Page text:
1 2 Previous Next 17 Replies Latest reply on Oct 10, 2002 2:27 PM by Anatoly Akkerman

    Aspect definition, relation with interceptors

    marc fleury Master

      Just so that we are clear, there seems to be quite a few definitions of "Aspect".

      Let's try to agree on what is already in CVS.

      A proxy for a client can bundle many aspects. You can attach behavior to any object by using a dynamic proxy that combines the interfaces. This is in effect multiple inheritance of *implementation* at the object level. Quite a new thing for java that dissalows this behavior by default. The same object can be cast to types that are assigned to it at runtime.

      The implementation of the aspect is achieved in a sum of interceptors. The interceptors can either be "typed or detyped". Aspect implementation = a chain of N interceptors.

      A detyped interceptor exposes the "invoke" signature and can be piped in any invocation flow for any interface in the proxy (ex security restriction in the *invocation*). These interceptors DO NOT expose an interface in the client and they add to the behavior of the list without a front end, this is totally transparent to the user (ex EJB behavior in general). One nice property of the Detyped interceptors is that the chain can DYNAMICALLY be updated. Ex: a monitoring interceptor, you can add it to the chain at run-time without disruption of the clients, we just maintain that list somewhere in our base (probably JMX MMB) and add/remove from the chain transparently to the client.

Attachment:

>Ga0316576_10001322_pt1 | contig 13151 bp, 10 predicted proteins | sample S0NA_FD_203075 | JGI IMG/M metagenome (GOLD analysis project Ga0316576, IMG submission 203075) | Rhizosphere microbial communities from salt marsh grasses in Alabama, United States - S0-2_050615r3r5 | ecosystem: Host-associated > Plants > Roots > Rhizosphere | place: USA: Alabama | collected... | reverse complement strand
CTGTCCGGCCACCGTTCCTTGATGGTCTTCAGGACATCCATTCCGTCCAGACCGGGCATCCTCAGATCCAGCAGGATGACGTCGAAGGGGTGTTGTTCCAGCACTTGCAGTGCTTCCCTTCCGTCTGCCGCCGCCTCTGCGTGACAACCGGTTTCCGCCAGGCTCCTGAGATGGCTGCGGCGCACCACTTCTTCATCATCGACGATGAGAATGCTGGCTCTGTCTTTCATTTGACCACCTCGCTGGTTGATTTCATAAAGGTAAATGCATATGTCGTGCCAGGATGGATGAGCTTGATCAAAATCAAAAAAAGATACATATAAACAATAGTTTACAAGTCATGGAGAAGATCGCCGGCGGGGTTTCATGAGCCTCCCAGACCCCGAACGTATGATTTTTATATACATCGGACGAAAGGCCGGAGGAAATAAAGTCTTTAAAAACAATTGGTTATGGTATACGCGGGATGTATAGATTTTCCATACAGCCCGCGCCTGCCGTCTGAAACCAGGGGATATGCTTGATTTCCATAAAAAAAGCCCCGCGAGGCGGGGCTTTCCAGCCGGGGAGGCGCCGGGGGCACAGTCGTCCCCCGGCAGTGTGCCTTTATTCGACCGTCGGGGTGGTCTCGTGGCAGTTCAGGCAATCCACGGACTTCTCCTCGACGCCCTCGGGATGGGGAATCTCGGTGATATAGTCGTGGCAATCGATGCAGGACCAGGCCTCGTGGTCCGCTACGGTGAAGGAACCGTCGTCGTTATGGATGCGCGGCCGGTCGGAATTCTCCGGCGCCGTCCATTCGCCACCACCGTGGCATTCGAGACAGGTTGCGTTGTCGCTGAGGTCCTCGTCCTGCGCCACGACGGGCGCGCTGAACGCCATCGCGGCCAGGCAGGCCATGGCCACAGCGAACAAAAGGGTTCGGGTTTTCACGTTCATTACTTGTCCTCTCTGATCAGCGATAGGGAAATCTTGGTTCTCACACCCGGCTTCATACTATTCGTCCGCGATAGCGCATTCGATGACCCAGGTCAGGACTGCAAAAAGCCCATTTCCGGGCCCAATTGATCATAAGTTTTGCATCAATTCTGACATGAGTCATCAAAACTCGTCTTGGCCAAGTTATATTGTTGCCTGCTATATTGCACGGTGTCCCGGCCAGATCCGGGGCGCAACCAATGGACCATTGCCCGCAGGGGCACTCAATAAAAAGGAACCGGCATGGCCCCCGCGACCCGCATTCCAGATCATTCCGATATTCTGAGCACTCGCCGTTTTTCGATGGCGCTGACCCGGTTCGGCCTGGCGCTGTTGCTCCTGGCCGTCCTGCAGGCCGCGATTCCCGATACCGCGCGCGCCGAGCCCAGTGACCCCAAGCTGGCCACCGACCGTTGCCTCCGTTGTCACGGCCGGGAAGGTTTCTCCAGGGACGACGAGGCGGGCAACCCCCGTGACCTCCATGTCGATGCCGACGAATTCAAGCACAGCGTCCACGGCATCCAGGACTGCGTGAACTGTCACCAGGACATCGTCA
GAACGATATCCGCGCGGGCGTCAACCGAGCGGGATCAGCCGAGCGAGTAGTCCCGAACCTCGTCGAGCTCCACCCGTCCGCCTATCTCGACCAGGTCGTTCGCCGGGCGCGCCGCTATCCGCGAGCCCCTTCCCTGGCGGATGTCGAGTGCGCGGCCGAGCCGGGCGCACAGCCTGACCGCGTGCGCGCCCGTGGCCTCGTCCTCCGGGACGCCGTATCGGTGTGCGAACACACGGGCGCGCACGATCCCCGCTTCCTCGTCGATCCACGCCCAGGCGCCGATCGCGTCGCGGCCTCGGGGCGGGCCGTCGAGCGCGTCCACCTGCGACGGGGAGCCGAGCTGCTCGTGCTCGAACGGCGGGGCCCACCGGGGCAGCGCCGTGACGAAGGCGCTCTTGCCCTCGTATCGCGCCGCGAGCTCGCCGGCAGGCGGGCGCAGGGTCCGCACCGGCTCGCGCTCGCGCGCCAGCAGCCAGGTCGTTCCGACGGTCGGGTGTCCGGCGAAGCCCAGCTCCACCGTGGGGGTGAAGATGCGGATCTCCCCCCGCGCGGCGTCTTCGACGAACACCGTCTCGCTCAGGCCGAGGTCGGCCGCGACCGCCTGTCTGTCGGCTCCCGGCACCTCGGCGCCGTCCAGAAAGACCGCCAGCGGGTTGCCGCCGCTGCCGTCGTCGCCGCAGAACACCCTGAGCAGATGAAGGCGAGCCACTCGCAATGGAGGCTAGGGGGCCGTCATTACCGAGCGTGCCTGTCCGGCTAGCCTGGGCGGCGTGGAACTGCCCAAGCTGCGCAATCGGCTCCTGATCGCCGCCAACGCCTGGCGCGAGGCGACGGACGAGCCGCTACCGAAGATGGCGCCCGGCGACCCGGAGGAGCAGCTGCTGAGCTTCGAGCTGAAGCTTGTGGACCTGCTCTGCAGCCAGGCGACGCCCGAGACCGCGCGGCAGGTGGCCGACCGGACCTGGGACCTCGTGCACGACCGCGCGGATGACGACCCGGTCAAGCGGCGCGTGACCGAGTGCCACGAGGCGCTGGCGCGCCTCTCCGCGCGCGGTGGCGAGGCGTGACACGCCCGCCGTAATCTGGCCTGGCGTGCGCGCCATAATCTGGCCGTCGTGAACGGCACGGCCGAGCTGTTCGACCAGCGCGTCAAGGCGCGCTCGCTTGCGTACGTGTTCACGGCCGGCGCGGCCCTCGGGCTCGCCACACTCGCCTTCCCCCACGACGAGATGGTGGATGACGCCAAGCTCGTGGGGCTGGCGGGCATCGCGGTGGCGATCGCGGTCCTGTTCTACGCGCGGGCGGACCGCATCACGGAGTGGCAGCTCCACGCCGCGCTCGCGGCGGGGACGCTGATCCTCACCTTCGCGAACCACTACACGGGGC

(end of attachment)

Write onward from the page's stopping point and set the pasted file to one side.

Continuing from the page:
A typed interceptor exposes a signature with an interface (think "business type"). Their power is of course the power of the typed interface, your code will work from a typed definition with clear/clean semantics. Doing a call will look like instance.doThis(withThat) and your client can interact with the aspect directly. One disadvantage is that you cannot update an aspect dynamically in the run-time. Once it is configured the instance is typed and you cannot add an interface to it. This is client disruptive. One way to work around may be to explore JDK1.4 hotswap replacement. This would really recreate a VB like environment where the type of an instance evolves in the runtime without any disruption of the client, purely hot.

      Feel free to add and complement/correct

        • 1. Re: configuration of interceptors
          marc fleury Master

          REPOST FROM HIRAM

          > > Ok I imagine a client invocation chain will look like:
          > >
          > > clientproxy -> client-interceptor-stack ->
          > > serverproxy -> server-interceptor-stack -> targetMbean
          >
          > not quite there is no typed serverproxy in the middle just a straight
          > invoke() stack.
          >
          > The server/client nature just appear do to a invoker in the JBoss
          > sense.
          >

          Yeah. I forgot.. David reminded me in his email.

          >
          > so...
          >
          > > Would doing some think like this satisfy you client-server
          > > requirments? :
          > >
          > > serverproxy = factory.createAspect("server-interceptor-stack",
          > > targetMbean); clientproxy =
          > > factory.createAspect("client-interceptor-stack", serverproxy
          > > );
          > >
          >
          > so... no that would be overkill as you introduce an additional Dynamic
          > Proxy in the middle. Right now there are straight invoke().
          >

          right again.

          > The point of the separation is that you may want travelling proxies
          > and you may want inVM proxies all the time. While our client/server